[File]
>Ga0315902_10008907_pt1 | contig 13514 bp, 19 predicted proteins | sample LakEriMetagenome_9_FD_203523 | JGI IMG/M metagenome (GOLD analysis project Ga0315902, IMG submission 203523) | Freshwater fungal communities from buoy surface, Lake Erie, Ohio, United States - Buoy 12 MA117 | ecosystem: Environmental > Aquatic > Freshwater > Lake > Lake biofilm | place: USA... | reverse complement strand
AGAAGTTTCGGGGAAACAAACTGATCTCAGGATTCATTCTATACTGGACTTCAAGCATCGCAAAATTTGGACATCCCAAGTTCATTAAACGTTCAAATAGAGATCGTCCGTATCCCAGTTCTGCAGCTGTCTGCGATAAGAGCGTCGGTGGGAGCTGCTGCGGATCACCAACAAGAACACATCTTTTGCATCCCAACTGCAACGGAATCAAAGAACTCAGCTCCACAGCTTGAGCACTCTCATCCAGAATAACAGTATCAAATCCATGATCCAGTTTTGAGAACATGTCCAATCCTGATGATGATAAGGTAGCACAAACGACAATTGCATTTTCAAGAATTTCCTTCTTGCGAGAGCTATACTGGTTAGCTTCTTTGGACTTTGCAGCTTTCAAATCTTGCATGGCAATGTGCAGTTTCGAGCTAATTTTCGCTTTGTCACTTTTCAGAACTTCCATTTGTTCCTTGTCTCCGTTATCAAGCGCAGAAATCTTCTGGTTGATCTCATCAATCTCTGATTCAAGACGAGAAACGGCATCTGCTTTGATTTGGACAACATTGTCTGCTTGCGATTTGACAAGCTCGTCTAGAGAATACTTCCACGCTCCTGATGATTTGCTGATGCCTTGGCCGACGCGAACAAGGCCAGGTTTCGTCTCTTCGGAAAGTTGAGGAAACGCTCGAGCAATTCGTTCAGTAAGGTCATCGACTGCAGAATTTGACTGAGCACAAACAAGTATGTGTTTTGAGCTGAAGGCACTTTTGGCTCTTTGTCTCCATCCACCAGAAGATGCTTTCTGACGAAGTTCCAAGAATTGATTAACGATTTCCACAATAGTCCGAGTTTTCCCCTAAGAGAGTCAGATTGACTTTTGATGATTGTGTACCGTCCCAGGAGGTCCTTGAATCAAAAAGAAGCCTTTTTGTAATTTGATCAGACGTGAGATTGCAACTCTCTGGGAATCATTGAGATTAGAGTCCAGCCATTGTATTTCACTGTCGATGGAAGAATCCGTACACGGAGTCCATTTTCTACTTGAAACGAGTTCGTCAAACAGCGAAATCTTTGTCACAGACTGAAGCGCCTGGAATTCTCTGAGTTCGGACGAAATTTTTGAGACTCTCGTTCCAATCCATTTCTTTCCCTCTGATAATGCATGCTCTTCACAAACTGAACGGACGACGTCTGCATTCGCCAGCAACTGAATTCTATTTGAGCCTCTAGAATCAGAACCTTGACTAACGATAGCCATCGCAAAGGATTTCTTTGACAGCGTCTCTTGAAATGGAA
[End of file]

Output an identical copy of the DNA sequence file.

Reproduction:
>Ga0315902_10008907_pt1 | contig 13514 bp, 19 predicted proteins | sample LakEriMetagenome_9_FD_203523 | JGI IMG/M metagenome (GOLD analysis project Ga0315902, IMG submission 203523) | Freshwater fungal communities from buoy surface, Lake Erie, Ohio, United States - Buoy 12 MA117 | ecosystem: Environmental > Aquatic > Freshwater > Lake > Lake biofilm | place: USA... | reverse complement strand
AGAAGTTTCGGGGAAACAAACTGATCTCAGGATTCATTCTATACTGGACTTCAAGCATCGCAAAATTTGGACATCCCAAGTTCATTAAACGTTCAAATAGAGATCGTCCGTATCCCAGTTCTGCAGCTGTCTGCGATAAGAGCGTCGGTGGGAGCTGCTGCGGATCACCAACAAGAACACATCTTTTGCATCCCAACTGCAACGGAATCAAAGAACTCAGCTCCACAGCTTGAGCACTCTCATCCAGAATAACAGTATCAAATCCATGATCCAGTTTTGAGAACATGTCCAATCCTGATGATGATAAGGTAGCACAAACGACAATTGCATTTTCAAGAATTTCCTTCTTGCGAGAGCTATACTGGTTAGCTTCTTTGGACTTTGCAGCTTTCAAATCTTGCATGGCAATGTGCAGTTTCGAGCTAATTTTCGCTTTGTCACTTTTCAGAACTTCCATTTGTTCCTTGTCTCCGTTATCAAGCGCAGAAATCTTCTGGTTGATCTCATCAATCTCTGATTCAAGACGAGAAACGGCATCTGCTTTGATTTGGACAACATTGTCTGCTTGCGATTTGACAAGCTCGTCTAGAGAATACTTCCACGCTCCTGATGATTTGCTGATGCCTTGGCCGACGCGAACAAGGCCAGGTTTCGTCTCTTCGGAAAGTTGAGGAAACGCTCGAGCAATTCGTTCAGTAAGGTCATCGACTGCAGAATTTGACTGAGCACAAACAAGTATGTGTTTTGAGCTGAAGGCACTTTTGGCTCTTTGTCTCCATCCACCAGAAGATGCTTTCTGACGAAGTTCCAAGAATTGATTAACGATTTCCACAATAGTCCGAGTTTTCCCCTAAGAGAGTCAGATTGACTTTTGATGATTGTGTACCGTCCCAGGAGGTCCTTGAATCAAAAAGAAGCCTTTTTGTAATTTGATCAGACGTGAGATTGCAACTCTCTGGGAATCATTGAGATTAGAGTCCAGCCATTGTATTTCACTGTCGATGGAAGAATCCGTACACGGAGTCCATTTTCTACTTGAAACGAGTTCGTCAAACAGCGAAATCTTTGTCACAGACTGAAGCGCCTGGAATTCTCTGAGTTCGGACGAAATTTTTGAGACTCTCGTTCCAATCCATTTCTTTCCCTCTGATAATGCATGCTCTTCACAAACTGAACGGACGACGTCTGCATTCGCCAGCAACTGAATTCTATTTGAGCCTCTAGAATCAGAACCTTGACTAACGATAGCCATCGCAAAGGATTTCTTTGACAGCGTCTCTTGAAATGGAA